The competitive side to curling team Mathers and Reid

Will Huang/Photo Editor
Will Huang/Photo Editor

In their second year trying out Canadian mixed doubles, Wilfrid Laurier curling alumna Kerilynn Mathers and fifth-year lead Fraser Reid were the first team on the waiting list.

The pair played together during the Ontario Curling Association Mixed Doubles Challenge, where they made it to the quarter-finals in the event. By doing so, and with all of their other points they accumulated this year, the team placed 33rd in the country. With the top 32 teams getting an invite to the 2016 Canadian Mixed Doubles Championship, in Saskatoon, Saskatchewan from Mar. 31 to Apr. 3, Mathers and Reid are the first team on the waiting list.

And they are just getting started.

After taking a one-year hiatus from the sport, Reid and Mathers decided to take the alternative to the traditional curling game more seriously this year. Reid said it’s a nice change from constantly playing curling with four players.

“It was fun, it’s definitely a different sport, definitely a totally different dynamic in the sport,” he said. “It’s definitely more fun and it’s a nice change when you curl faithfully over 100 games a year in four-person curling.”

Mixed doubles is an addition to the game of curling, but with some minor changes to the traditional four-person game. Instead of each team throwing eight rocks, only five rocks are thrown and two rocks are already in play. The team who has hammer has a rock in the house whereas the team without hammer starts with a guard. There aren’t any hits until halfway through the game either — each team must throw five rocks before any rocks can leave play.

And of course, the teams are only pairs.

Mathers said that now that curling is transitioning from more of a social environment to an Olympic sport, teams are putting a lot more emphasis on the game and trying to figure it out to gain an advantage.

“A lot of friends and couples were in it at the beginning learning it and having a great time game and really making it a learning experience with doing it together,” she said. “But now with that emphasis with Team Canada and having the chance to go to the winter Olympics, a lot of teams are putting a lot more work into it and trying to figure out how the game works.”

This was also an opportunity for the partners to curl together.

Reid and Mathers played together two years ago when mixed doubles was first introduced, but they only played for fun and used the time to try and learn the new sport. Last year, they took a break from it because their schedules didn’t sync up.

“It’s fun. We get along really well on the ice. So it works out well for us. She may have said differently, I don’t know, but I like it,” Reid said. “It’s a different dynamic than obviously playing with guys like we do throughout the year. It’s always nice, it’s fun to play, get a chance to play a different setting, as well being able to play with her is nice.”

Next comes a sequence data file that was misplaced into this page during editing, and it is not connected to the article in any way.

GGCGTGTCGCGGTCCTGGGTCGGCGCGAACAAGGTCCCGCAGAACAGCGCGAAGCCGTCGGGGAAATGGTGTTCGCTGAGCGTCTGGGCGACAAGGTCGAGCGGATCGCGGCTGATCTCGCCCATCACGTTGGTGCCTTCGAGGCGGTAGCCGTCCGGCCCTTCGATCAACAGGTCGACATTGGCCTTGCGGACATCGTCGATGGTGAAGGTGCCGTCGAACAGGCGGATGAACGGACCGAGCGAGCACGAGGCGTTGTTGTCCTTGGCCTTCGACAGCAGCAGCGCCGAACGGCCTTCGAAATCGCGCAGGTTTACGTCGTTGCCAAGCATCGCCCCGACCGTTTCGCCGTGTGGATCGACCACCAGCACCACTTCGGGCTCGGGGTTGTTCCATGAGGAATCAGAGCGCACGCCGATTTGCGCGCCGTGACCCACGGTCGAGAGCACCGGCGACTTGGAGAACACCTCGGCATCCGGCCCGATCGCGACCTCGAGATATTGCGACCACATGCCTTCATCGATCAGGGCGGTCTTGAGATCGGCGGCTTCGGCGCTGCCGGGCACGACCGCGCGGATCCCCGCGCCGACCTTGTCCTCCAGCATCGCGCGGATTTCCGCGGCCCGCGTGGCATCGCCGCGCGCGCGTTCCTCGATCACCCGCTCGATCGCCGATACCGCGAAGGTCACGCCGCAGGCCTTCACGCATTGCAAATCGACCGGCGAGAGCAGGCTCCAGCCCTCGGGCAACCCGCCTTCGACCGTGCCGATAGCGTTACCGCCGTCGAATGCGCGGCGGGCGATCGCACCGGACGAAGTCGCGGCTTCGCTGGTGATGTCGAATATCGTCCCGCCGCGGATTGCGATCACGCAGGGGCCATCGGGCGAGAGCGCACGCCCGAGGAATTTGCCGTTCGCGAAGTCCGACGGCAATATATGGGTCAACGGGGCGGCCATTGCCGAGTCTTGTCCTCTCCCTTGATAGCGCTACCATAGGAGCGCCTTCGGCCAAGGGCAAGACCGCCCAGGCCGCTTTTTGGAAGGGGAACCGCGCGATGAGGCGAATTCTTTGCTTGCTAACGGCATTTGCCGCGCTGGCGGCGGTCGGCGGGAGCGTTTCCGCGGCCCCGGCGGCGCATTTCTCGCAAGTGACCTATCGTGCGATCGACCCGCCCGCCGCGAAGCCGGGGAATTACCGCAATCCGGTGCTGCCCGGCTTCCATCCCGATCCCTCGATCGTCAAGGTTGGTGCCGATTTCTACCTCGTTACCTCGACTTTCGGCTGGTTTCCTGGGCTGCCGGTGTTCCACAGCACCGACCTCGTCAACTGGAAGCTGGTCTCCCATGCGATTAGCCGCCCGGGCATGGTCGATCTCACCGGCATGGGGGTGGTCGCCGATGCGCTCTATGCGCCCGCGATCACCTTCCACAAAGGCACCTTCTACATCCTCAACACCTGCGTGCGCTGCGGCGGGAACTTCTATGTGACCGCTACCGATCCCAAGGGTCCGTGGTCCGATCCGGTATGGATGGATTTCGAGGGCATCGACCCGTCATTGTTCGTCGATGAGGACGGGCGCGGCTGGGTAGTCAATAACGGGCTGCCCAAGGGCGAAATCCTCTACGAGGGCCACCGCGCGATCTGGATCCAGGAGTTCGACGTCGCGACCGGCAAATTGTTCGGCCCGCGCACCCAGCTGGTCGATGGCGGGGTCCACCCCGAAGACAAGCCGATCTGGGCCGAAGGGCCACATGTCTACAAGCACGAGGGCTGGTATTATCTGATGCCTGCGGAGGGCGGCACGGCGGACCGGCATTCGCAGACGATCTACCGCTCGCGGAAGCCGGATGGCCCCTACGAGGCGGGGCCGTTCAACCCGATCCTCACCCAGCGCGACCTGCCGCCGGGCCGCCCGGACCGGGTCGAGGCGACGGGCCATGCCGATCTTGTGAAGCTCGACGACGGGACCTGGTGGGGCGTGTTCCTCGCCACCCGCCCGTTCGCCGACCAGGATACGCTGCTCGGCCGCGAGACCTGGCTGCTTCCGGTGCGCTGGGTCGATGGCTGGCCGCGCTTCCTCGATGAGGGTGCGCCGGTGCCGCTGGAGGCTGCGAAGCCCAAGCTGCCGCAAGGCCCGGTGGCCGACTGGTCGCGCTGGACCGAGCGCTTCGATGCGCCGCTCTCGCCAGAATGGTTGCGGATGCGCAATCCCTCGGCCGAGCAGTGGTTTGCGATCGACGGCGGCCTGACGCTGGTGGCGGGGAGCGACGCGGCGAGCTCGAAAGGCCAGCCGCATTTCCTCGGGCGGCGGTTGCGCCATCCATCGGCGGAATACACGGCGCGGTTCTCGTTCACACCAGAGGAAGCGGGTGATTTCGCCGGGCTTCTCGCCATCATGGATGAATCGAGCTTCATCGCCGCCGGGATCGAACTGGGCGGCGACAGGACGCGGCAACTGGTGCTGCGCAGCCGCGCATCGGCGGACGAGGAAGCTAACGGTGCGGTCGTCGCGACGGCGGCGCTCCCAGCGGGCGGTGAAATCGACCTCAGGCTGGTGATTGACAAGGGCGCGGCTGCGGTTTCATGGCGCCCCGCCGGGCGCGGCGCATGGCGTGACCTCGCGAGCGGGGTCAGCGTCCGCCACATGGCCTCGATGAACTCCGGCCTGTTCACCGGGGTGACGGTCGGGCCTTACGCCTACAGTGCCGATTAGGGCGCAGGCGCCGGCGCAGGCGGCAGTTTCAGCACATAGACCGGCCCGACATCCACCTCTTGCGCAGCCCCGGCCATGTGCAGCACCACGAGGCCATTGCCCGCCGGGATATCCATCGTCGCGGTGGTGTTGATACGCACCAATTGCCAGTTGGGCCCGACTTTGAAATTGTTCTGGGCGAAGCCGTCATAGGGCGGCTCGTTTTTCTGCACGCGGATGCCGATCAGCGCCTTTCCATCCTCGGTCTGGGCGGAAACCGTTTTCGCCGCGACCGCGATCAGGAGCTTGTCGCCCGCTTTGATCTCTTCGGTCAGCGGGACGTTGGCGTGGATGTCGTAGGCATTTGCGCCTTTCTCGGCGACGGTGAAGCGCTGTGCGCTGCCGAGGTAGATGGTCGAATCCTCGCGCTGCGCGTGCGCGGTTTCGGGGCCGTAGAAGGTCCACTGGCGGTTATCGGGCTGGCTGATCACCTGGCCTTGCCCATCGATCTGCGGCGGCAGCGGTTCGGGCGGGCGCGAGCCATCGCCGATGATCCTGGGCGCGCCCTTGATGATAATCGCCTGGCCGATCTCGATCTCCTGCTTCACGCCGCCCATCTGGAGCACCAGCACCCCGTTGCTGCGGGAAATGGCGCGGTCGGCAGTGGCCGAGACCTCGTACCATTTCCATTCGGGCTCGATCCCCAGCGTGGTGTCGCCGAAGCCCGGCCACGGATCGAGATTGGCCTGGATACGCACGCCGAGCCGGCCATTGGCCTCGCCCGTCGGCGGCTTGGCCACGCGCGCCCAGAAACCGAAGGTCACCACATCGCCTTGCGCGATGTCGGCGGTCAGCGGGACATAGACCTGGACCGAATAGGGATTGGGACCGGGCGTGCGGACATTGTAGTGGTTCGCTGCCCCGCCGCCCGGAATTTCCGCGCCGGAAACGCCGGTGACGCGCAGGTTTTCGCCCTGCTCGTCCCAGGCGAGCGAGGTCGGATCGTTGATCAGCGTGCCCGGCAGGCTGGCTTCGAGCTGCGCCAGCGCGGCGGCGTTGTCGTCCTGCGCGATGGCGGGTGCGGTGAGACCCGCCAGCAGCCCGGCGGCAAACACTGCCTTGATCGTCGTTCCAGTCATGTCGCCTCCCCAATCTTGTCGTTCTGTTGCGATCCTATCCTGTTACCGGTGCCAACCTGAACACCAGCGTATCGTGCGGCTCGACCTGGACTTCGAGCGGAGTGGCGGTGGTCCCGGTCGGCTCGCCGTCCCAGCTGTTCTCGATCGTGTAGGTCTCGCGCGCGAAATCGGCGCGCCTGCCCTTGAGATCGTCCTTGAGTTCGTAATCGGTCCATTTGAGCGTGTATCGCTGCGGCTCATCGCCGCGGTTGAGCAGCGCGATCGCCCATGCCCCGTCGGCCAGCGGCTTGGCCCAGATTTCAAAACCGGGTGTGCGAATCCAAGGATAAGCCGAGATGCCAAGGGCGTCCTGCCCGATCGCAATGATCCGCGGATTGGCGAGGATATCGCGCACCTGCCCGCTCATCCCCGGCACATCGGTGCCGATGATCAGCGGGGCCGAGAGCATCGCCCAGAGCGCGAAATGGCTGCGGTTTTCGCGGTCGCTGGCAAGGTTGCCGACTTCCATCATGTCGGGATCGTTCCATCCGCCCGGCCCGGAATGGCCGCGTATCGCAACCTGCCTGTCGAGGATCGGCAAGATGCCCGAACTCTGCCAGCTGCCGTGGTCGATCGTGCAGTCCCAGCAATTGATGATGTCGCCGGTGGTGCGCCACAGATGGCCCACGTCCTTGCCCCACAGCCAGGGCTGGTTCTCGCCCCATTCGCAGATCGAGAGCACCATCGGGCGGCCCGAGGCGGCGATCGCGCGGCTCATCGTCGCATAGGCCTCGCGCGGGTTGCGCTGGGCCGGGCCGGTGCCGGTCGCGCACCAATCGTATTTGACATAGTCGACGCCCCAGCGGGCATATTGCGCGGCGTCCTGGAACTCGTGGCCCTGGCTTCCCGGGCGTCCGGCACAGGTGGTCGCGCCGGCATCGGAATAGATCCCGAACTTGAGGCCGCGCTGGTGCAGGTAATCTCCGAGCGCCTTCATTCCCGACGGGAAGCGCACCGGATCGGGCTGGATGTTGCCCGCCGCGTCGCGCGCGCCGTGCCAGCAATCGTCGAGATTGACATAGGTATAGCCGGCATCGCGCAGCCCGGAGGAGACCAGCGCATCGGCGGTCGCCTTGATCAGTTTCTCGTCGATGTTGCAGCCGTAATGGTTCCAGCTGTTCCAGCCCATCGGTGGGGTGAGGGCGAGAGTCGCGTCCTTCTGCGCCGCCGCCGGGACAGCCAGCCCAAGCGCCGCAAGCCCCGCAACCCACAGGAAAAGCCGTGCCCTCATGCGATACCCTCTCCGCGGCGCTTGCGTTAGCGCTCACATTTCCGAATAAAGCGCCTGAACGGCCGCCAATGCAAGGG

Mathers said one of the difficulties of mixed doubles is how much more mental preparation goes into it. She said that when she misses a shot, she has three teammates that could pick her up. But mixed doubles are a little different. When she’s in the hack by herself, she has to be able to rebound as quickly as possible without that support of teammates right away.

During the mixed doubles event, the duo discovered some things about each other that wasn’t as prevalent before — like Mathers’ competitive spirit.

“Fraser said to me when we were going into it that, ‘Let’s enjoy ourselves,’ ” she said. “We’re both very competitive. I think it really was [during] the weekend that we discovered how competitive I really was, and there’s a few times where he looked at me and he said ‘We’re playing for fun. Enjoy it.’ ”

“I have a really competitive personality so, I had to put that aside a little,” she continued.


Mathers continued that there were a lot of times that Reid had to save her during an end, but they found what works for them with Reid having a background in playing lead and skip and Mathers having a background in playing second and vice.

“I like to say I was, but there was a lot of times where he had to save me, so no, especially because one player throws the first and fifth stone and one player throws the middle three, we found what works best for us in Fraser throwing one and five and me throwing two, three and four,” she said.

So out of the two, who shoots better? Reid puts it this way — he understands the strategy better, but Mathers throws harder.

“She’s a very good curler. I want to say me, but, I feel like I’d get in trouble for that,” he joked. “No, she’s a very good curler. She probably throws it harder than me though, so that’s one thing.”

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